Radiation levels are still being tested in Fukushima after almost a decade when the nuclear disaster happened in 2011. It was also the year when a megatsunami hit Japan, destroying thousands of establishments and killing thousands of people.

A year after the nuclear disaster, people have started a makeshift operation of testing soil samples for radiation in which people, mostly elderly, have begun returning to Fukushima and were worried about the high levels of radiation found in their food and soil.

Citizen Scientists Still Test Fukushima For Radiation
(Photo: Wikimedia Commons)
Guards read a whiteboard near the Fukushima-1 nuclear plant's main gate, April 13, 2011 (VOA Photo S. Herman)

Grandma and Grandpa Lab Tests Soil Samples for Radiation 

In a laboratory called "grandma and grandpa lab," elderly couple Takenori Kobayashi and his Wife Tomoko bring their soil sample for radiation testing. The tiny workspace located at the edge of Fukushima's nuclear exclusion zone has lab equipment and computer set up.

Tomoko, 67, said that they have already given hope that the children in their area are coming back to live there as most young people have already decided to start their lives elsewhere rather than return in fear of high radiation levels. But for their children to come back and visit them, they have decided to know everything is safe.

Citizen scientists like them have flourished in Fukushima after the nuclear disaster in 2011 caused by the explosions in the Daiichi Nuclear Power Plant due to the megatsunami that hit Japan. Radioactive materials were carried for miles by the wind, which covers the whole towns and neighborhoods with invisible and dangerous particles.

Almost a decade later, citizens have taken it upon themselves to collect radiation data, from mothers worried about their kids' safety to surfers who monitor the beach and to people in their homes with Geiger counters.

Inside the grandma and grandpa lab, the couple gets to work, one of them will measure the soil in small containers while the other one starts labeling. The samples are examined in a donated gamma counter, which is a cylindrical machine that measures radiation. Today, they are testing the soil from a nearby farm.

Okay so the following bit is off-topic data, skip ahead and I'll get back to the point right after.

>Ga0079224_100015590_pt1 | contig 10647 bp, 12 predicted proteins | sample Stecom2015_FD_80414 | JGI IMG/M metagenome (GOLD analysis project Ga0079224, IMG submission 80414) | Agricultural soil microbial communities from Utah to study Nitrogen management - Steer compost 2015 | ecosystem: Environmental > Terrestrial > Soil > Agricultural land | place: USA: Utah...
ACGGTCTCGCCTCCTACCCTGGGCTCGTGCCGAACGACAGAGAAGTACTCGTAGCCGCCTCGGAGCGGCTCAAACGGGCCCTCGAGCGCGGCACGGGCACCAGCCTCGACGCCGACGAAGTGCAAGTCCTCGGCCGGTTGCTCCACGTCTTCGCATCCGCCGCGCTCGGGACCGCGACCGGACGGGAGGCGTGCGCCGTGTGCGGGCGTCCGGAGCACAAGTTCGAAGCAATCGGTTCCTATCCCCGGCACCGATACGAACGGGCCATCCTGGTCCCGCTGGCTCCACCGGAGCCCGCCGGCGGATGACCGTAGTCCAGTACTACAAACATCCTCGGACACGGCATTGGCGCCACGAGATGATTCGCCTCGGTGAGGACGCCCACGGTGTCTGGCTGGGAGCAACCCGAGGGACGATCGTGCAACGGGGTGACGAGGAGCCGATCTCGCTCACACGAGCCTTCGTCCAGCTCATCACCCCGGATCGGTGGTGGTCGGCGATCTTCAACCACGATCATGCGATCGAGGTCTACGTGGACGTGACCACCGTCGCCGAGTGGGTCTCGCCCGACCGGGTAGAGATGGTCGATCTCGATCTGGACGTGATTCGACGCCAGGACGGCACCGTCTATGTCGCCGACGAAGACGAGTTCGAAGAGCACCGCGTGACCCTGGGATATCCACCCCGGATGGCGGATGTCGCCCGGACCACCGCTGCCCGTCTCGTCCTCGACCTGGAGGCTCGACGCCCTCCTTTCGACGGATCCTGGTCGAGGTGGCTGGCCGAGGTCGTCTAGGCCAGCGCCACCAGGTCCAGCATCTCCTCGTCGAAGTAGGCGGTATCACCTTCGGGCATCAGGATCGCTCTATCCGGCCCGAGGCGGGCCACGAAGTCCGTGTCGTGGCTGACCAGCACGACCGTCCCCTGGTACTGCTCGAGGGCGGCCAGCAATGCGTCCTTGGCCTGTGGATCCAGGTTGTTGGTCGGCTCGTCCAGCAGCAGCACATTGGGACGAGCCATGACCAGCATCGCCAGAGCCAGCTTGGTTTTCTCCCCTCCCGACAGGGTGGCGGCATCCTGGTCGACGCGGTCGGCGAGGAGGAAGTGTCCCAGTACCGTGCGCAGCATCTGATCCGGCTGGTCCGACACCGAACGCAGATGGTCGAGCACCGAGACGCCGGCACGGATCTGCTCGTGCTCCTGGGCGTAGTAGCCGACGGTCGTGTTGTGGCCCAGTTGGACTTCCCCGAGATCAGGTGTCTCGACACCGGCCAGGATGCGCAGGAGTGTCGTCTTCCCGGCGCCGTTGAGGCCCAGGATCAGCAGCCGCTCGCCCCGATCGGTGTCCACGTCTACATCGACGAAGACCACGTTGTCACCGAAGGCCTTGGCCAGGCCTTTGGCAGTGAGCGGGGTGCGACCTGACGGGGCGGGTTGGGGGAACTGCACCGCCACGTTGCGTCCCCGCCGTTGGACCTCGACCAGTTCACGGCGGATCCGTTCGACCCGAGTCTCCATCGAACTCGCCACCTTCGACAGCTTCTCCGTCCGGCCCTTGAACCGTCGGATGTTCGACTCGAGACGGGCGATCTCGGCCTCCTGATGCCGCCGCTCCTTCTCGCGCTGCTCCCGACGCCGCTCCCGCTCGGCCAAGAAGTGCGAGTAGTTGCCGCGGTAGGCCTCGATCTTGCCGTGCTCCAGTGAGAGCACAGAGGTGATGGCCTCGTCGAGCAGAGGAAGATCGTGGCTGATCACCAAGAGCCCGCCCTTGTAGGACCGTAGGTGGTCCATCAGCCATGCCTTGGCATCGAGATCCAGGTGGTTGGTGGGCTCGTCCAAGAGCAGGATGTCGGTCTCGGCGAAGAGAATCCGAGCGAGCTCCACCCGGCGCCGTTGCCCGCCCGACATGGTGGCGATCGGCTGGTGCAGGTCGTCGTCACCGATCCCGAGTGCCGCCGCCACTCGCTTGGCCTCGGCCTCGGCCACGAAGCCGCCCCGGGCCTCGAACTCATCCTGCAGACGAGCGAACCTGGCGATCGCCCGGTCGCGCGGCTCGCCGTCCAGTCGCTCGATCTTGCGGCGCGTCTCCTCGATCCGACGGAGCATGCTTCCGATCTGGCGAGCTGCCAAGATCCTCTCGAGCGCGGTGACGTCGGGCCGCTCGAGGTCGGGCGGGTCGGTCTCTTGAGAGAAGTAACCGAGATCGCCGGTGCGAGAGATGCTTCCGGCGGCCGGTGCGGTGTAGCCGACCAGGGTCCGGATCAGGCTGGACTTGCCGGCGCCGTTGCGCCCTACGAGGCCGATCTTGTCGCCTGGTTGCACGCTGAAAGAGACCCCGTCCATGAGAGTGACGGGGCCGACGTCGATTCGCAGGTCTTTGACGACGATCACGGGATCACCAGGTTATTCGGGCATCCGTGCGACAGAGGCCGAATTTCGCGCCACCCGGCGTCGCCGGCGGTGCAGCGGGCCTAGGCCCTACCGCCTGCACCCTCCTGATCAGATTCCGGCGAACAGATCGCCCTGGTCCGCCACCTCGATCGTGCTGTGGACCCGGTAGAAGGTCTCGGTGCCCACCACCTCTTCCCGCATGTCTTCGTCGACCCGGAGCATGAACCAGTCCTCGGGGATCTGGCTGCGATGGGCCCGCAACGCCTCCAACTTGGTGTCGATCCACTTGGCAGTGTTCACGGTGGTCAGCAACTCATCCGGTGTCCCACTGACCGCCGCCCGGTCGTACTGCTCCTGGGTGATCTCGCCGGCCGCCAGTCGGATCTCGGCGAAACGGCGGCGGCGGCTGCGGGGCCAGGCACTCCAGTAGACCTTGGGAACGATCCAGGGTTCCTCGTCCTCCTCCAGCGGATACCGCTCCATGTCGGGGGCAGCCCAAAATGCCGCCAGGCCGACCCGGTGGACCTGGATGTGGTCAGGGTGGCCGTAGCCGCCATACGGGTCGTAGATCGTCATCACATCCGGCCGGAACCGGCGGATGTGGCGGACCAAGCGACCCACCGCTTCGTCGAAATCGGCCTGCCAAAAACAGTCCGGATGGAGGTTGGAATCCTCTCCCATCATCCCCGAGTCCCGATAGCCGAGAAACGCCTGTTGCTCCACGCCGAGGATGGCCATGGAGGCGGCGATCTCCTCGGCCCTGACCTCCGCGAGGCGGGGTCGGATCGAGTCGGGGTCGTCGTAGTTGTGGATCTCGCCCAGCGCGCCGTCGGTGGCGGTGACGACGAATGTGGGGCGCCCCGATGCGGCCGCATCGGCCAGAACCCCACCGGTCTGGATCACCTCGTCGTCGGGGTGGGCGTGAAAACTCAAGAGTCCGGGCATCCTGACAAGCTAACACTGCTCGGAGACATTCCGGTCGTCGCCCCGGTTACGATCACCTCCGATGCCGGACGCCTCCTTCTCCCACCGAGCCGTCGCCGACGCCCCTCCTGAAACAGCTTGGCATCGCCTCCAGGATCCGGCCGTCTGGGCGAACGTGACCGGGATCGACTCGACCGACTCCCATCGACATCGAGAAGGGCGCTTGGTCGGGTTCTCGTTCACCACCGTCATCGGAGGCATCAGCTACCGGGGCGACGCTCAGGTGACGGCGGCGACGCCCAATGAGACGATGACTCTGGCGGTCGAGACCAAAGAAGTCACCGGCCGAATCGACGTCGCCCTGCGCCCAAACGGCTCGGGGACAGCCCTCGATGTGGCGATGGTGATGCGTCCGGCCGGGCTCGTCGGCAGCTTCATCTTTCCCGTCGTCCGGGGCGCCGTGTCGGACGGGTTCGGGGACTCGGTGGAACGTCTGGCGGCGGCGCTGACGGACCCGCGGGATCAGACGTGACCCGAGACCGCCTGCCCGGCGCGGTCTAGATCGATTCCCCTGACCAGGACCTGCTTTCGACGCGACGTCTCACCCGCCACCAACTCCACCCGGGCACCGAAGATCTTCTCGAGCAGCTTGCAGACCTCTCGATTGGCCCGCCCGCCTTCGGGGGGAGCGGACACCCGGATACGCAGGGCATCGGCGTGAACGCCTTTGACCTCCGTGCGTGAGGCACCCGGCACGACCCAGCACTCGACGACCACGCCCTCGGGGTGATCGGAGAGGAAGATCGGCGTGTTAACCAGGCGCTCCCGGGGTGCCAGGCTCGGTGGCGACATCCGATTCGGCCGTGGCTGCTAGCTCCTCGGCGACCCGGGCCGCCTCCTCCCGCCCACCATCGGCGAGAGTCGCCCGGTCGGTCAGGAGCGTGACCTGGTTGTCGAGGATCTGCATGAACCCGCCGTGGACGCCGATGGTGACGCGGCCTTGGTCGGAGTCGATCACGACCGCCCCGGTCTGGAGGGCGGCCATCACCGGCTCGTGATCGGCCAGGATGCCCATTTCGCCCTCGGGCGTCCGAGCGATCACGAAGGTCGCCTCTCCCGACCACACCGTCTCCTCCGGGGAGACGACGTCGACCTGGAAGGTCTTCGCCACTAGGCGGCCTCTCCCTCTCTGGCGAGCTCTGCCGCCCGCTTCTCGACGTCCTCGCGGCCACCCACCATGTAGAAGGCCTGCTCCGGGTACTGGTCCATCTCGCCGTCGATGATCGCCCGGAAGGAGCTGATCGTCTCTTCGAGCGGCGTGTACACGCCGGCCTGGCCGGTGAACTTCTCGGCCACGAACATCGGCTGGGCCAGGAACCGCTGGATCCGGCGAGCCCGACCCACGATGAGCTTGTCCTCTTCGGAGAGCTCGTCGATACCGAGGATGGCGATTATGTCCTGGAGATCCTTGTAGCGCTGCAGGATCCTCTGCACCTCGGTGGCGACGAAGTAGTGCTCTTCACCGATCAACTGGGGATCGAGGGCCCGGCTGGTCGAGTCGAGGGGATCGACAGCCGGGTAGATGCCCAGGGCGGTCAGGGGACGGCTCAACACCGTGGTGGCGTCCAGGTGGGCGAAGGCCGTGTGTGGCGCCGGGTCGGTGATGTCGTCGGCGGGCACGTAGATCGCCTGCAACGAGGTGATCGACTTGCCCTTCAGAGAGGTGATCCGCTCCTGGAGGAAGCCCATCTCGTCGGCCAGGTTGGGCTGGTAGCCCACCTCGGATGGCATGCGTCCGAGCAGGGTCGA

Other citizens started helping them, and soon after, experts from universities have taught them how to use the equipment in the laboratory. Takenori, 71, said that all grandparents in the have now become radiation experts. But before the disaster, the couple had different jobs. He was an accountant while his wife helped run an inn that has been in her family for generations.

The residents in Fukushima were forced to evacuate the area for five years before they were allowed to return in 2016. By that time, Tomoko reopened the inn and learned everything they could about radiation. She said that although this turn of events was unexpected, they have to do it to survive.

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Contradictory Information of Radiation Levels in Fukushima

One of the original citizen data operations in the area was the Safecast, which is a non-profit organization formed in the early days of the nuclear disaster when accurate data was unavailable. Today, they have hundreds of devices in the area surrounding the Daiichi nuclear powerplant, with dozens of locals helping in reading radiation levels.

Lead researcher of Safecast, Azby Brown, said that giving the citizens the chance to take measurements themselves and have a way to compare it to government data gives the citizens a sense of control.

Due to the contradictory data, the residents have been receiving from the government and other organizations, and people started wanting to know how to collect and understand radiation data. Brown said that citizens who know about collecting data felt empowered and reduced their anxiety.

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